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What we learned from Michigan’s victory over Iowa in the Big Ten Championship

Destiny is calling Team 142 to do what the Wolverines have not done since 1948.

NCAA Football: Big Ten Football Championship-Iowa vs Michigan Trevor Ruszkowski-USA TODAY Sports

The Michigan Wolverines are the 2021 Big Ten Champions and will play Georgia in the College Football Playoff semifinal on Dec. 31. A 17-year conference title drought is over and Michigan has a chance for a program-record 13th win on New Year’s Eve.

A team that was given a 0.0% chance of making the Playoff from ESPN’s FPI preseason predictor is now two wins away from a national championship. ESPN should have pumped those odds up, don’t they know pump it up?

Think back on the journey to even reach this point. Jumping around in Madison after blowing out the Badgers. Sweating out a seven-point victory at home against Rutgers. Brad Hawkins forcing a fumble at Nebraska that allowed Michigan to complete the comeback after trailing for the first time all season. Tight end Erick All taking a crossing route to the house on a cold day in Happy Valley to change the narrative of the program. And most importantly, beating Ohio State in resounding fashion.

Any team can win on their good day, but championship teams find a way to win on their bad days. While the Wolverines were far from bad against Iowa, they were also far from perfect.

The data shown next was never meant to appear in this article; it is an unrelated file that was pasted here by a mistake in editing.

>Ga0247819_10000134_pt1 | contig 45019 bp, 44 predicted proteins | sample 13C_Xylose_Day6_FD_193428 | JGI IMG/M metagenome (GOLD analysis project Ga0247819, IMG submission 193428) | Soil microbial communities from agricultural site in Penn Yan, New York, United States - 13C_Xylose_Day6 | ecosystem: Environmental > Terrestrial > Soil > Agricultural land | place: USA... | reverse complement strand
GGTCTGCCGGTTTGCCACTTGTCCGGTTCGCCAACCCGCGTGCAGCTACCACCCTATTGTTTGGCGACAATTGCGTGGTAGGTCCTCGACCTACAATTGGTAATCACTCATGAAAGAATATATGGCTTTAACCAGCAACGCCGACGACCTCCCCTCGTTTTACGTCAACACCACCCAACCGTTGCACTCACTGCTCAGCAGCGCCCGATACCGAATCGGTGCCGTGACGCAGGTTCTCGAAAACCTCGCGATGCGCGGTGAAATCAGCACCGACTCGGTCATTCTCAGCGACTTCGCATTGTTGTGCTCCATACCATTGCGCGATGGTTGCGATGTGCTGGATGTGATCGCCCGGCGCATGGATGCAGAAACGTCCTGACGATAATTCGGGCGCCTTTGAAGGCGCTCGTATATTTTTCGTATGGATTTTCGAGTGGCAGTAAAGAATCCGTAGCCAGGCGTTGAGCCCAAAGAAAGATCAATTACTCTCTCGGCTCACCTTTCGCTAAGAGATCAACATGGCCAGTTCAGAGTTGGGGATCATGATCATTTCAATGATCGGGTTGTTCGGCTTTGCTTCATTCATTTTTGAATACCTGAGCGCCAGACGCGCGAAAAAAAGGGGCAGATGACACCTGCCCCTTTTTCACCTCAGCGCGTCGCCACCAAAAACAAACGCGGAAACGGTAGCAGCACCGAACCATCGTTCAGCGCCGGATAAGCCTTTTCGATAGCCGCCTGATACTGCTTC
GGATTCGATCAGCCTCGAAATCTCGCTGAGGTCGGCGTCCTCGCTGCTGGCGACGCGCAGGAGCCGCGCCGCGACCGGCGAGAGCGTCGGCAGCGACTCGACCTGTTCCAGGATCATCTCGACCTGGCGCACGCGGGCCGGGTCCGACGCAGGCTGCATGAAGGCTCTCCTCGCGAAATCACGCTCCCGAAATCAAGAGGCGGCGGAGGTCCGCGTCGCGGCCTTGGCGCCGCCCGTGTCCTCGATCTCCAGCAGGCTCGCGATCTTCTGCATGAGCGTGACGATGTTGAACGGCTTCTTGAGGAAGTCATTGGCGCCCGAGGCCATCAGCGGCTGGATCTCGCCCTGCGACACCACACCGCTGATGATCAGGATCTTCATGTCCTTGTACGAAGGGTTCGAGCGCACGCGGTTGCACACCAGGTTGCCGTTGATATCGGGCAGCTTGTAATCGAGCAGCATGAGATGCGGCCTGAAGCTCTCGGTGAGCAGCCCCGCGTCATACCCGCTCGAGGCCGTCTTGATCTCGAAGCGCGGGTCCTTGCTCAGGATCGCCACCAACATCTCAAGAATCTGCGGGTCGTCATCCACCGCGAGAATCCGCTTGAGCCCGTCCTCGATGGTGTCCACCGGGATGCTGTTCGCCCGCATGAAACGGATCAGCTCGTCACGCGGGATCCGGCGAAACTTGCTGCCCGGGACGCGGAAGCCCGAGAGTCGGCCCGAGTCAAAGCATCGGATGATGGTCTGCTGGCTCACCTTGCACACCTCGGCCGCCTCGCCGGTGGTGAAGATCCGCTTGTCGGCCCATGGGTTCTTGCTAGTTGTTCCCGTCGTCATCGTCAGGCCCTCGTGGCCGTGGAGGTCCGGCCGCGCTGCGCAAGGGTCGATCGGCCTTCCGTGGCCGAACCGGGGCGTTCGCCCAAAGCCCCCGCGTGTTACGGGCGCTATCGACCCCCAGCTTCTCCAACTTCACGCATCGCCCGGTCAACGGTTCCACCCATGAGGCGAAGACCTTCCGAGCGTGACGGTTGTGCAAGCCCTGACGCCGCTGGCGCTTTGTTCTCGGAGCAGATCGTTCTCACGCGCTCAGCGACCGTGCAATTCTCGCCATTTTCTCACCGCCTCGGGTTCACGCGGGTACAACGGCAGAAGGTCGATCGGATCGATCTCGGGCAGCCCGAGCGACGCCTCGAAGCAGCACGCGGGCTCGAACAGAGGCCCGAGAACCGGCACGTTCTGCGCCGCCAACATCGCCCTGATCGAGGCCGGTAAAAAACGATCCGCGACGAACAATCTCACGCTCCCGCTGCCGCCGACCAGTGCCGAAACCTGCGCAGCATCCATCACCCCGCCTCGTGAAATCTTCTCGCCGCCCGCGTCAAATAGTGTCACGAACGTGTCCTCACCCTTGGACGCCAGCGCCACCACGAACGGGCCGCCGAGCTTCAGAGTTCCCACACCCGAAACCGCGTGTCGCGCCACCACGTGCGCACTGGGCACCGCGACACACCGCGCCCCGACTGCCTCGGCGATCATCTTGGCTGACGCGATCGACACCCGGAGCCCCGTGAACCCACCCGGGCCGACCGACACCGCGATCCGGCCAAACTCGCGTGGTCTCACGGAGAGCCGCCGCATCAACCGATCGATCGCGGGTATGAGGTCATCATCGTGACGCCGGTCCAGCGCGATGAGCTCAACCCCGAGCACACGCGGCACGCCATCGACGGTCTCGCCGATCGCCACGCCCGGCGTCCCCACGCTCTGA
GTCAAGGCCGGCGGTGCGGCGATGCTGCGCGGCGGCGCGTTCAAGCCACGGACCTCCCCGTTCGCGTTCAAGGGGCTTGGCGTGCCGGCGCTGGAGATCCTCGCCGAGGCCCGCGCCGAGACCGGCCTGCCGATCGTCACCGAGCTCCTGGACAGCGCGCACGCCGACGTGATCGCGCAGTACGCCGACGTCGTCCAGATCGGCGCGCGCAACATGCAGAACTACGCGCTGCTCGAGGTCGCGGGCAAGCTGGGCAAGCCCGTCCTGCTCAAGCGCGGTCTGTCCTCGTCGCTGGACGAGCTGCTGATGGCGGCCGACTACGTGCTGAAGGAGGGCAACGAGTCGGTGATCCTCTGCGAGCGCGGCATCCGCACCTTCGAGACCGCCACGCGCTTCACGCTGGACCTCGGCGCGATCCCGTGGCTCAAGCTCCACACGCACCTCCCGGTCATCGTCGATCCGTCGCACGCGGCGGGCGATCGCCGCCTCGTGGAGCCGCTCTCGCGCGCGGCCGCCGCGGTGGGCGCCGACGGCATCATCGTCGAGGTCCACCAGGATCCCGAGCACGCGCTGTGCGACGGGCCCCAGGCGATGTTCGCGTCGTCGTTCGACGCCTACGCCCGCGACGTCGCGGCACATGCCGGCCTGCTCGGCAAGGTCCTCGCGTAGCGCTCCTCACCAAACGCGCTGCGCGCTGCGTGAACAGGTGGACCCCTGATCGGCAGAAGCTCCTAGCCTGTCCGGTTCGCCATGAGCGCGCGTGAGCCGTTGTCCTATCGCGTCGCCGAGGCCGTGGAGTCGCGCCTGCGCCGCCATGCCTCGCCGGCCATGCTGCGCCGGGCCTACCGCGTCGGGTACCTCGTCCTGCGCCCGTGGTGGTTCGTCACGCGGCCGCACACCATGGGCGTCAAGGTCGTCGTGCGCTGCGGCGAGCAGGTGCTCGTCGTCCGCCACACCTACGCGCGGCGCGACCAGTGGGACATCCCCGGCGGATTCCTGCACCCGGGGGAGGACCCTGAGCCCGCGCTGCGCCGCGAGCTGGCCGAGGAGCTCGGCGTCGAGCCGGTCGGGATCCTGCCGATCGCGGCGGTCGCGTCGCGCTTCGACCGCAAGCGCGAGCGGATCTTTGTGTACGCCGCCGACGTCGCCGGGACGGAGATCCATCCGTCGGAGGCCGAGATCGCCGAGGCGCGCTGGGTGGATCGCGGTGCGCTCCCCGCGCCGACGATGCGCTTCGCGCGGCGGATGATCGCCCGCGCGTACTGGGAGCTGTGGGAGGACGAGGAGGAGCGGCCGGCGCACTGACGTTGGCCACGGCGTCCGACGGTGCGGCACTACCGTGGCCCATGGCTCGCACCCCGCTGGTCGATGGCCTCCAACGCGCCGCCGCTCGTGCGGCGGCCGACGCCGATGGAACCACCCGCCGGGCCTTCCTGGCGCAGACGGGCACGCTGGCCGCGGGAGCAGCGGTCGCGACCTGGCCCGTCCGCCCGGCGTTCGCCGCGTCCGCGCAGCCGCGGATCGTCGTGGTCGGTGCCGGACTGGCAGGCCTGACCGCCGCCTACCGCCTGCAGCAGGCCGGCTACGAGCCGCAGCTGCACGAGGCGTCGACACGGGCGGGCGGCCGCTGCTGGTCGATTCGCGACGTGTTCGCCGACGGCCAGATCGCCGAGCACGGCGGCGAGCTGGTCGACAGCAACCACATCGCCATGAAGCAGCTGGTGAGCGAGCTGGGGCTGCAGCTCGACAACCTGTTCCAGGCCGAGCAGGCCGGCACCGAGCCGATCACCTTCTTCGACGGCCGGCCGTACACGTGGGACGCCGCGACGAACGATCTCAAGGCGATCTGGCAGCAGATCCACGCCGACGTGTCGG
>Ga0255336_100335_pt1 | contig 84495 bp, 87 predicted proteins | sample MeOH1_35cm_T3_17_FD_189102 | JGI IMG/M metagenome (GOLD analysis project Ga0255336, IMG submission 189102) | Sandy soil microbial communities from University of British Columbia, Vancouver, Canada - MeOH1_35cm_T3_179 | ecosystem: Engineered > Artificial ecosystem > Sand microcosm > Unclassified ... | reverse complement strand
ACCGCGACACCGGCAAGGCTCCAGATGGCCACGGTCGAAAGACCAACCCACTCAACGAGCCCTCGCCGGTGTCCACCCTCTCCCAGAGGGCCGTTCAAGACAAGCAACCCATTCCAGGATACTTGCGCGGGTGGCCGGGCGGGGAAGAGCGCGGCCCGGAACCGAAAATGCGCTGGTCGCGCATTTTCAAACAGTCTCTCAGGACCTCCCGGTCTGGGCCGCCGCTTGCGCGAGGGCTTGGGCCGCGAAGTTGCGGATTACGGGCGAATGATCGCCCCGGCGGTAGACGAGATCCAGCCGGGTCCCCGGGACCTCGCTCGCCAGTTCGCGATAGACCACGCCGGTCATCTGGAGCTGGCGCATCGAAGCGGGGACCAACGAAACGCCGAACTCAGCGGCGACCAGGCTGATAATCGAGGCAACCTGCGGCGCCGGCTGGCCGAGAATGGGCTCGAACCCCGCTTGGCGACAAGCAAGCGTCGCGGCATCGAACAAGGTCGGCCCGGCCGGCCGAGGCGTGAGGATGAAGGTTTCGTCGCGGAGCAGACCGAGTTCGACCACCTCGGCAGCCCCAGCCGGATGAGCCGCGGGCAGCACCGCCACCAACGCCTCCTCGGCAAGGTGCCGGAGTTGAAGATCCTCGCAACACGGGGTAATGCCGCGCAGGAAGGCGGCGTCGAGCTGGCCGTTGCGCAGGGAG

Michigan was unable to establish a consistent running attack, quarterback Cade McNama struggled with accuracy and punter Brad Robbins tied his season-high with five punts. Outside of two explosive plays in the first half, the Wolverines were anemic with the ball.

Despite struggling to finish drives, the Hawkeyes were having success moving the ball against the Michigan defense early in the game. The emotional hangover from beating Ohio State was evident, but the Wolverines shook the rust off in the second half and quickly turned a slogging performance into a boat race.

Tied ends Luke Schoonmaker and Erick All took turns making one-handed catches. Running back Hassan Haskins set the single-season rushing touchdowns record with his 20th on the year. And defensive end Aidan Hutchinson notched another sack that could secure him a trip to New York as a Heisman finalist (it has been 41 years since a defensive linemen finished higher than fourth in Heisman voting).

Michigan arguably played the worst game it had in a month and beat a 10-win Iowa team 42-3. The Wolverines have now outscored their last three opponents 143 to 48 and have proved their resiliency week in and week out since losing to Michigan State in October.

Michigan is peaking at the right time and now has an opportunity to claim their first national championship since 1997 and the first outright national championship since 1948.

As a refresher, this is what was going on in 1948:

-The former Cleveland Indians won the World Series.

-The game Scrabble was introduced.

-Communists had seized control in Czechoslovakia.

-Rutgers was good at football.

With two games remaining, head coach Jim Harbaugh can do what very few have ever achieved at Michigan. Harbaugh doesn’t have an opportunity to restore Michigan football to glory; he has an opportunity to take it to a level that has only been recently spoken about in prayers. Harbaugh can do something that Bump Elliott, Gary Moeller and even Bo Schembechler couldn’t do in Ann Arbor.

Team 142 began the season unranked after a disappointing 2-4 campaign in 2020. All hope seemed lost within the program and this team’s ceiling seemed to hover around the Gator Bowl. Now, the Michigan Wolverines are on the precipice of immortality.

On Saturday, we learned that those who stay will once again be champions.